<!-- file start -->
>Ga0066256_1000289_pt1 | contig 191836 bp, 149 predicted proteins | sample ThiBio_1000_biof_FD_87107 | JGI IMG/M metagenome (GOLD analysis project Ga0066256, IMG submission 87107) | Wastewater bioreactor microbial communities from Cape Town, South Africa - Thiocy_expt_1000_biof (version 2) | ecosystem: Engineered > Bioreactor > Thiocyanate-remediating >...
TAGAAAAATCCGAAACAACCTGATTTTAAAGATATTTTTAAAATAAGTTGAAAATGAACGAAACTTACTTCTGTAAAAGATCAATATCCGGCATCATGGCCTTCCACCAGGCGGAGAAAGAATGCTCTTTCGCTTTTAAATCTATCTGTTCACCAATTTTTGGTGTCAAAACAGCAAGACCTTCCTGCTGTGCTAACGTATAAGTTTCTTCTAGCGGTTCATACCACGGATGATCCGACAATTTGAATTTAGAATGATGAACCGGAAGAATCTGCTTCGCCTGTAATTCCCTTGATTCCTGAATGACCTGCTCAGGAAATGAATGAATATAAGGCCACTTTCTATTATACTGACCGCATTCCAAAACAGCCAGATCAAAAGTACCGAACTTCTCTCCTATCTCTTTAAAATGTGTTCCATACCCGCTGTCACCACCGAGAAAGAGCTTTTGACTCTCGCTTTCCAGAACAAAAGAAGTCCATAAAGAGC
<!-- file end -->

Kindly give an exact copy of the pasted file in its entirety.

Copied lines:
>Ga0066256_1000289_pt1 | contig 191836 bp, 149 predicted proteins | sample ThiBio_1000_biof_FD_87107 | JGI IMG/M metagenome (GOLD analysis project Ga0066256, IMG submission 87107) | Wastewater bioreactor microbial communities from Cape Town, South Africa - Thiocy_expt_1000_biof (version 2) | ecosystem: Engineered > Bioreactor > Thiocyanate-remediating >...
TAGAAAAATCCGAAACAACCTGATTTTAAAGATATTTTTAAAATAAGTTGAAAATGAACGAAACTTACTTCTGTAAAAGATCAATATCCGGCATCATGGCCTTCCACCAGGCGGAGAAAGAATGCTCTTTCGCTTTTAAATCTATCTGTTCACCAATTTTTGGTGTCAAAACAGCAAGACCTTCCTGCTGTGCTAACGTATAAGTTTCTTCTAGCGGTTCATACCACGGATGATCCGACAATTTGAATTTAGAATGATGAACCGGAAGAATCTGCTTCGCCTGTAATTCCCTTGATTCCTGAATGACCTGCTCAGGAAATGAATGAATATAAGGCCACTTTCTATTATACTGACCGCATTCCAAAACAGCCAGATCAAAAGTACCGAACTTCTCTCCTATCTCTTTAAAATGTGTTCCATACCCGCTGTCACCACCGAGAAAGAGCTTTTGACTCTCGCTTTCCAGAACAAAAGAAGTCCATAAAGAGC